"A tipping point, in the climate systems, is the point of no return." @MichaelEMann talks about #ClimateChange. https://t.co/olGwD59Li1
Is the new IPCC report conservative? Optimistic? Misleading? Inquiring minds…
The fourth assessment report of Intergovernmental Panel on Climate Change is a remarkable document. It contains the consensus views of thousands of climate experts, and is so thoroughly vetted that it represents the true gold standard of our current understanding of global warming.
It’s also an odd sort of document. I can’t think of any other academic discipline that undertakes a similar process of self-analysis. The sausage-making that goes into the report has been well-documented, and has led to a conventional wisdom in certain circles that the IPCC report is a sort of optimistic baseline, the least-bad scenario that could possible come to pass.
The really chilling thing about the IPCC report is that it is the work of several thousand climate experts who have widely differing views about how greenhouse gases will have their effect. Some think they will have a major impact, others a lesser role. Each paragraph of this report was therefore argued over and scrutinized intensely. Only points that were considered indisputable survived this process. This is a very conservative document — that’s what makes it so scary.
This logic has an intuitive sort of appeal. And yet, it feels off to me, or at least deeply oversimplified. The term “conservative” — elsewhere the report has been labeled “optimistic” — is one that crops up over and over again in discussions of the report’s conclusions.
The term conservative in this context refers to scientists’ natural reticence to draw conclusions that aren’t supported by solid data. But is that the same thing as suggesting the the report consistently underpredicts the effects of global warming? Common sense suggests that there is nothing particularly conservative about being systematically wrong.
Let’s take a look at the headline conclusions from all four reports:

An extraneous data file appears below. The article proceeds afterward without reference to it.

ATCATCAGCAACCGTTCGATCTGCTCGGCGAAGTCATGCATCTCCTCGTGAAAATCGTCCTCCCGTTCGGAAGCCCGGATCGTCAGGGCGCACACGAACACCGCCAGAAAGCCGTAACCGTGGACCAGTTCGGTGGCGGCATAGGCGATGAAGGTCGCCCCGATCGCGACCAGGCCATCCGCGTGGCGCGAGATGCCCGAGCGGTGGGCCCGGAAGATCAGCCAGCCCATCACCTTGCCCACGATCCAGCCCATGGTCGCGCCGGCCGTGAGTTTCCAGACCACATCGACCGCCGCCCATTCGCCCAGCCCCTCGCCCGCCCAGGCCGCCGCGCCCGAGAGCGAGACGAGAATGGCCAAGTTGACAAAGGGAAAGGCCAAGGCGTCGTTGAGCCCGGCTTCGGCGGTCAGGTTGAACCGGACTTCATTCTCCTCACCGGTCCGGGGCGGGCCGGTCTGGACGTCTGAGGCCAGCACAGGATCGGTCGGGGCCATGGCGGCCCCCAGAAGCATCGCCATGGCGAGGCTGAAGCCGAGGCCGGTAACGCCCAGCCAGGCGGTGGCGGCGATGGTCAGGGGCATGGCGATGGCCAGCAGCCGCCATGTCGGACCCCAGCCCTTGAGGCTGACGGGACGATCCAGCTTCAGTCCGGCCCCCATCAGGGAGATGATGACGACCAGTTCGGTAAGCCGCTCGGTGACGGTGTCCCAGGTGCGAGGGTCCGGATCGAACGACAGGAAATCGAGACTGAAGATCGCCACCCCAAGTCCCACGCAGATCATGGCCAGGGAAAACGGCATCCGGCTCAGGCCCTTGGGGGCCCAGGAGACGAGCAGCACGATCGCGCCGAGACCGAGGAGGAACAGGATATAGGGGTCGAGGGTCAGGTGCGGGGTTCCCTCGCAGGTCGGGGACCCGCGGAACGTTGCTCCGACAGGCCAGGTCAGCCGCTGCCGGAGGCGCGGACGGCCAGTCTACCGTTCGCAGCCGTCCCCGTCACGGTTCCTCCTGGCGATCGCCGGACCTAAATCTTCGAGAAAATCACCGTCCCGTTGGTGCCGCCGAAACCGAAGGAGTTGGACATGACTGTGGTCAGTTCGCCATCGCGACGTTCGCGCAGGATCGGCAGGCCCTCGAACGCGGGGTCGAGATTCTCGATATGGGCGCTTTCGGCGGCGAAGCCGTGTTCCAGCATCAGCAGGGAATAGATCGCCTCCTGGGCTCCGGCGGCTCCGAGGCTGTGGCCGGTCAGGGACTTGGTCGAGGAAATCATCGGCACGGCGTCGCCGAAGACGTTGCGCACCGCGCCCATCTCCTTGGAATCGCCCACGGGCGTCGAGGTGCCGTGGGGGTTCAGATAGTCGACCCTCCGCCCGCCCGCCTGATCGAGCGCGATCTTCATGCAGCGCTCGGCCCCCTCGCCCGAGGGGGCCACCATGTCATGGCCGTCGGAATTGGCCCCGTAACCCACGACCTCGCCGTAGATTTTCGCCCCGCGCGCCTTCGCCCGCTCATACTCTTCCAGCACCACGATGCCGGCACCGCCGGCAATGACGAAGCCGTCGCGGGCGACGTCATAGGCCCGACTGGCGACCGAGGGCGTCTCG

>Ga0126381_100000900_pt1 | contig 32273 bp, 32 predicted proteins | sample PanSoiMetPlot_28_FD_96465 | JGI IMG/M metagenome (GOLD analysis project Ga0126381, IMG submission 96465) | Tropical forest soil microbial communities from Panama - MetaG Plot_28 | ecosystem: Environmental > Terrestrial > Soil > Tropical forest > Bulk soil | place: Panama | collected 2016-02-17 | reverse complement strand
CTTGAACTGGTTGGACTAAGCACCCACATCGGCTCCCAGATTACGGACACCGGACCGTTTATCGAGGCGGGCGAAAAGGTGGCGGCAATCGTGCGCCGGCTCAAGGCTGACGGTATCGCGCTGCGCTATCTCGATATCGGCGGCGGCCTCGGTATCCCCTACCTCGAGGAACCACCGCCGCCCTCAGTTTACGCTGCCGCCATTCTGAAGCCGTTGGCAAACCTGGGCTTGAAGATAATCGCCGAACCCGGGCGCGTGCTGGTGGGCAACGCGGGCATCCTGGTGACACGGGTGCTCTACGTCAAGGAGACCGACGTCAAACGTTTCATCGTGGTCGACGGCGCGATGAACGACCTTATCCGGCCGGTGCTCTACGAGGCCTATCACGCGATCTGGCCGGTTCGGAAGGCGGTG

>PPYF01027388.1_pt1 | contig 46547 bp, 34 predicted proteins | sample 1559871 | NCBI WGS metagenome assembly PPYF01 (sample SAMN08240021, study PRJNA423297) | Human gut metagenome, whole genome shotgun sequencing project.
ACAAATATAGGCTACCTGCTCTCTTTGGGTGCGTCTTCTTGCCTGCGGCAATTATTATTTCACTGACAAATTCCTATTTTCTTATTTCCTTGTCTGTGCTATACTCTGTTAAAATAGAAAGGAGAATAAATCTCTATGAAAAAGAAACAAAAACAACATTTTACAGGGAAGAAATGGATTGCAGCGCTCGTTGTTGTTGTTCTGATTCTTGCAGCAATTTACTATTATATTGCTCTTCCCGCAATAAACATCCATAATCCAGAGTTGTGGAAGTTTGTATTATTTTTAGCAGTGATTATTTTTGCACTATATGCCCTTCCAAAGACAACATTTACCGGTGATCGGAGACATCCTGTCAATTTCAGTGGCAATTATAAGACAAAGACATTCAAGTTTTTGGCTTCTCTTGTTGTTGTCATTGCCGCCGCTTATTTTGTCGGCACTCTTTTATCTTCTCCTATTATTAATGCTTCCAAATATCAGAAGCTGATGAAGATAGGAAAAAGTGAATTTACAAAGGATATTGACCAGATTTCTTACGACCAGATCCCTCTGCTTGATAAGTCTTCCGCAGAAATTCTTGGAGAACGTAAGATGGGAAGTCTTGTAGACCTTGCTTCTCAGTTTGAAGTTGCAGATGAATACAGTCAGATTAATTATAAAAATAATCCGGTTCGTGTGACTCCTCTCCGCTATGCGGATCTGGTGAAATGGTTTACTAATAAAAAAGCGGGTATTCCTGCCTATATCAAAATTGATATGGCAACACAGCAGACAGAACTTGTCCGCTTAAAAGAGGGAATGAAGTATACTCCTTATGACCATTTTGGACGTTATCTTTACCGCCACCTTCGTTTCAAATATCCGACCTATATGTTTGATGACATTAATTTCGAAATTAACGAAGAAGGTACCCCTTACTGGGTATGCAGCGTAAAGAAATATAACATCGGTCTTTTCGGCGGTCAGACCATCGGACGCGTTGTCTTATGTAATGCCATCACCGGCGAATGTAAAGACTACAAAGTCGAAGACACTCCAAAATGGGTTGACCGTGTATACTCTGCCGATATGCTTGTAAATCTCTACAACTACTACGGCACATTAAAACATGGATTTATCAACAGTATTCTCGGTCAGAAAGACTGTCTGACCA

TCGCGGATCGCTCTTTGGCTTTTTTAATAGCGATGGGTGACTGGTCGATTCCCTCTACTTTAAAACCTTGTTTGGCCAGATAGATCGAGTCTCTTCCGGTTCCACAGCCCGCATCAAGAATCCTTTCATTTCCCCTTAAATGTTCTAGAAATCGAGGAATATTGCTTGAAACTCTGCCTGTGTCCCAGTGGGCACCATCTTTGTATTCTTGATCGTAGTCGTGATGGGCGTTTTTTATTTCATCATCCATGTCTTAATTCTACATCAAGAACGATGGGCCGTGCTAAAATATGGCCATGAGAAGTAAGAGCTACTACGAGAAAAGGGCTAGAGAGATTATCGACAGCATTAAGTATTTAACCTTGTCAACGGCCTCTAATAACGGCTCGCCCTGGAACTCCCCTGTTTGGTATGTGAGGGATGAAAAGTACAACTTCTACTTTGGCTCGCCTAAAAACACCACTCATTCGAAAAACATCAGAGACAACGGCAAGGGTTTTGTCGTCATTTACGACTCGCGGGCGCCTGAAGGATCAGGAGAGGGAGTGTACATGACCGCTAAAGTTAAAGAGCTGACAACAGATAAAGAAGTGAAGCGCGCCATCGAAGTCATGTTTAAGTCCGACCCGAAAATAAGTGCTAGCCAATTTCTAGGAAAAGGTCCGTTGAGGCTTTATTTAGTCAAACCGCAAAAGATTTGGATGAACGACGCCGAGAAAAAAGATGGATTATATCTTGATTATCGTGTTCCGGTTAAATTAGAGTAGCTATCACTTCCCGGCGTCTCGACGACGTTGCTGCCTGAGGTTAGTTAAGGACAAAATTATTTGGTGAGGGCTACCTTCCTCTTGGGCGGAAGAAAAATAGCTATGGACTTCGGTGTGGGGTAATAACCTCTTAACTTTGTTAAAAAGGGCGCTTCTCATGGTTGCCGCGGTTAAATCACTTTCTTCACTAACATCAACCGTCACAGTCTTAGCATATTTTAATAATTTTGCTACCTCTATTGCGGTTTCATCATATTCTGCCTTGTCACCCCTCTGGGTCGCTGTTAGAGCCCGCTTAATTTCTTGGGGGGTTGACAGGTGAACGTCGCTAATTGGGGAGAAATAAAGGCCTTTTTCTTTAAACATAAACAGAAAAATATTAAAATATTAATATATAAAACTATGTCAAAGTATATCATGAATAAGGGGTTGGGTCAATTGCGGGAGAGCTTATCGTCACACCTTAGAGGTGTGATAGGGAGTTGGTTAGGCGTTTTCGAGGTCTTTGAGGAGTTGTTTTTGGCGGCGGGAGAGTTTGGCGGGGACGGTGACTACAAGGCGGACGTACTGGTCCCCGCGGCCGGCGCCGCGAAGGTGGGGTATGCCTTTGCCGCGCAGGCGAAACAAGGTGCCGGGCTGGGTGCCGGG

- 1990: The unequivocal detection of the enhanced greenhouse gas effect from observations is not likely for a decade or more.
- 1995: The balance of evidence suggestions a discernible human influence on global climate.
- 2001: There is new and stronger evidence that most of the warming observed over the last 50 years is attributable to human activities.
- 2007: Most of the observed increase in globally averaged temperatures since the mid-20th century is very likely due to the increase in anthropogenic greenhouse gas concentrations.
Here the so-called conservatism of the report comes into slightly sharper focus. The conclusions of the report are probabilistic in nature, dealing in likelihoods rather than certainties. Every statement has a confidence interval around it, determined by the quality and amount of supporting data.
This doesn’t strike me as “conservatism” so much as “science.” The term “very likely” in the most recent report means “with a greater than 90% chance of being true.” It doesn’t mean “100% true, but we’re hedging our bets (wink wink).”
However, there seem to be at least a few areas in which the report genuinely does understate the risks of climate change. One of these is sea level. The most recent report actually reduces the projections for sea level changes this century, despite the fact that sea level increases have actually been outpacing the predictions of climate models.
The issue here is not that the authors of the IPCC actually think sea level changes have been overstated in past reports. Rather, the science and data around glacier flow have become murkier due to recent observations that glaciers are melting faster than expected. The report summary acknowledges as much:
Dynamical processes related to ice flow not included in current models but suggested by recent observations could increase the vulnerability of the ice sheets to warming, increasing future sea level rise. Understanding of these processes is limited and there is no consensus on their magnitude.
Due to these uncertainties, the ice flow effects have been dropped from the report. Some critics have labeled the change misleading, but this seems off-base to me. If scientists don’t have enough data to model the effects of ice flow, then they don’t have enough data. This isn’t misleading, but it is conservative.
(As an aside, I keep waiting for someone more knowledgeable than myself to chime in on this topic, but so far, no dice.)